Millions of Americans stayed home Sunday as a major winter storm hit the eastern United States with snow and ice, causing power outages and disruptions to land and air transportation. And the National Weather Service warned that “a major winter storm will hit the eastern United States between Sunday and Monday,” expecting that up to 30 centimeters of snow will cover an area stretching from Tennessee to Georgia in the southeast of the country, to Vermont and New York state in the northeast.
It will be accompanied by strong winds and icy rain. The authority indicated that the winds may reach the strength of a hurricane on the country’s coast overlooking the Atlantic Ocean.
Several states indicated that the main road hubs were affected by the storm on Sunday evening. Thousands of flights were canceled while part of an interstate highway was closed in North Carolina. Drivers were instructed that “road conditions are dangerous” with traffic jams from Arkansas (south) to Maine (northeast).
The National Weather Service said, “Ice conditions that already dominate the central and eastern United States will mix with this storm and cause a thick layer of snow of more than 30 centimeters.” It expected 2.5 centimeters of snow per hour on Monday, and snow will be on Tuesday.
And the state of Florida (southeast), which is usual for mild weather conditions at this time of the year, was indirectly affected, as several vortices caused by the winter storm caused property damage and flooding in coastal areas on Sunday, according to the Weather Channel station. North and South Carolina, up to the Appalachian Mountains, was subjected to a wave of ice and strong winds.
The storm warning includes more than 80 million people, according to the American media. About 3,000 domestic and international flights were canceled as of Sunday afternoon, according to FlightAware, while another 4,200 flights were delayed. – State of emergency – And nearly 235,000 people suffered from power outages in the southeast of the country, but it appears that service has returned to several areas on Sunday evening, bringing the number of those still without a current to less than 154 thousand. In Georgia, one of the states hardest hit by the storm, Governor Brian Kemp declared a state of emergency Friday as bulldozers cleared snow to clear roads. Atlanta, which has a temperate climate, has usually seen snowfall.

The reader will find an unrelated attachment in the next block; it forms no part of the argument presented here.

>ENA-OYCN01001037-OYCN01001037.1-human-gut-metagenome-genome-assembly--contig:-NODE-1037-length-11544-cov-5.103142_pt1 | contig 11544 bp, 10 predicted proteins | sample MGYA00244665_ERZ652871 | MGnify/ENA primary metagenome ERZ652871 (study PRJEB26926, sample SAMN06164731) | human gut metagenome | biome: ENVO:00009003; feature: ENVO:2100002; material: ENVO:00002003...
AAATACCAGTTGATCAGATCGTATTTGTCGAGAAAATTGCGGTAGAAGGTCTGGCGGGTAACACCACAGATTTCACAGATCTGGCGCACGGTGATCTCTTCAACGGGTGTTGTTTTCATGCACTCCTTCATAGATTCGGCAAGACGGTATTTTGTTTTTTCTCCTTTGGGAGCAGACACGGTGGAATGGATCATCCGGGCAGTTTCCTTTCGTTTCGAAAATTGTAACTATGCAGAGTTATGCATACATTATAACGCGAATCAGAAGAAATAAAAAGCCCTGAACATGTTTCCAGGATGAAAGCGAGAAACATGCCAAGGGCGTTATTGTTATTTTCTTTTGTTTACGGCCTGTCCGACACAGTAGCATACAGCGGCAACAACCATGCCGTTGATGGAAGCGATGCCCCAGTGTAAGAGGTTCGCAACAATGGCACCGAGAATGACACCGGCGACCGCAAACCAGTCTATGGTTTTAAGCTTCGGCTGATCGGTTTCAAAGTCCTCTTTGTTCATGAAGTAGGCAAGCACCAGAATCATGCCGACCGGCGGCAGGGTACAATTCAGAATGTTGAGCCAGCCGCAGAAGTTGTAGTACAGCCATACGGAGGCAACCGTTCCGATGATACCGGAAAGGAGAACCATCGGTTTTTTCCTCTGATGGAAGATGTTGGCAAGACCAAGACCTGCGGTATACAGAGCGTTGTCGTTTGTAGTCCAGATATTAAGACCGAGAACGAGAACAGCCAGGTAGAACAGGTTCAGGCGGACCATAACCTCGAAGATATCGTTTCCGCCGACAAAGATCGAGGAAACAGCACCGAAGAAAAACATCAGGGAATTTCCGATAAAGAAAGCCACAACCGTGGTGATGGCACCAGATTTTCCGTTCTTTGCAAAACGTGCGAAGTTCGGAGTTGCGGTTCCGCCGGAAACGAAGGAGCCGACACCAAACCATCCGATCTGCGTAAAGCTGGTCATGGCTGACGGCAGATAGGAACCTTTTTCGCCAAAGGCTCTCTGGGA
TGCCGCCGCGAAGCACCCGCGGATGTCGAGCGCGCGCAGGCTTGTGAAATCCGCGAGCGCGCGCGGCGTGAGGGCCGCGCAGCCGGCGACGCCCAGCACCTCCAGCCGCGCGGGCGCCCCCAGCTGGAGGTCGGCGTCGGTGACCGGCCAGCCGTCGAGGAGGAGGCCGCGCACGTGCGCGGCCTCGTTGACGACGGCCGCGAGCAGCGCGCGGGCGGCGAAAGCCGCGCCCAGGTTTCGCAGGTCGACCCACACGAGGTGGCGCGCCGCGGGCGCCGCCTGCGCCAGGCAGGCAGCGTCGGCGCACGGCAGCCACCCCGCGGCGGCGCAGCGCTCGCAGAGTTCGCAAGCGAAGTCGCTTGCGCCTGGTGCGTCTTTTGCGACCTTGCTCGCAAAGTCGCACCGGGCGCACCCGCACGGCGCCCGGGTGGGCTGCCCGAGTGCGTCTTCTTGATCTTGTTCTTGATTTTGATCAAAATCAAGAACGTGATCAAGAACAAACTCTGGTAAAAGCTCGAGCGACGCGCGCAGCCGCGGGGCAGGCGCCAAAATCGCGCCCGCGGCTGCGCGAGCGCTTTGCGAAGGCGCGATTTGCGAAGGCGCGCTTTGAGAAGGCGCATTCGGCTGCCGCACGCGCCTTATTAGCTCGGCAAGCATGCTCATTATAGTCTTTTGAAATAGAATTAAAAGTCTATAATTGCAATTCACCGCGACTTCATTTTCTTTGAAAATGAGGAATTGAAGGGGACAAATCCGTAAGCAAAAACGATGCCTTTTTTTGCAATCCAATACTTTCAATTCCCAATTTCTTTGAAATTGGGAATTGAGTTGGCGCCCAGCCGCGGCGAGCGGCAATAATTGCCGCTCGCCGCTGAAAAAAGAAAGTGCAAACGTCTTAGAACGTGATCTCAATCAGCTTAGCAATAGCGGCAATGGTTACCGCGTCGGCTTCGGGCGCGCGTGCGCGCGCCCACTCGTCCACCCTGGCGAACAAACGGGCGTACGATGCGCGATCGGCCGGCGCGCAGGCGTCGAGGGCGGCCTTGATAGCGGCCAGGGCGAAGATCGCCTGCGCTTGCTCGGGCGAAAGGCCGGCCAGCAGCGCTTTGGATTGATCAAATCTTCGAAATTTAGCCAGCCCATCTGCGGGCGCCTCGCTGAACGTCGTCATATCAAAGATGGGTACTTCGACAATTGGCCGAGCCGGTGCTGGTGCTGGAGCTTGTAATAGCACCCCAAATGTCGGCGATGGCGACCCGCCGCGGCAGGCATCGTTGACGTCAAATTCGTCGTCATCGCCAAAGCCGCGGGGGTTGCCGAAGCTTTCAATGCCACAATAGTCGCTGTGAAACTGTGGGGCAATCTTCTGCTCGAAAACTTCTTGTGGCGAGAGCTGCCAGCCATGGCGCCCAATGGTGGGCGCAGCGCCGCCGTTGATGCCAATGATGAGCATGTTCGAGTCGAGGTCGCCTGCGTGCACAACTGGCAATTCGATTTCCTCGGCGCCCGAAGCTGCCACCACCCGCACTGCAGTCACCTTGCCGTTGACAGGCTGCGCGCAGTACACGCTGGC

Virginia and North Carolina also declared states of emergency. And the station “Wather Channel” reported that the thickness of the snow reached more than 30 centimeters in the last state. And Virginia police announced on Twitter that they had recorded several non-hazardous traffic accidents and halted traffic on a highway in the south of the state. North Carolina Governor Roy Cooper confirmed in a tweet that “the thickness of the snow was up to 30 centimeters in some areas Sunday afternoon” and that “the snow is causing problems in the middle of the state,” calling on residents to stay indoors as much as possible and avoid transportation. In this state, the roof of a residence for university students collapsed, according to the local ABC station, but no injuries were reported. Student Melody Ferguson of Brevard College told the station: “The accident was very horrific. I am still terrified.” The snow covered the northeastern United States in early January, and its thickness was about thirty centimeters. Hundreds of drivers were stranded for nearly 20 hours on a highway leading to Washington, DC.
The National Weather Service said the storm would reach eastern Canada on Tuesday.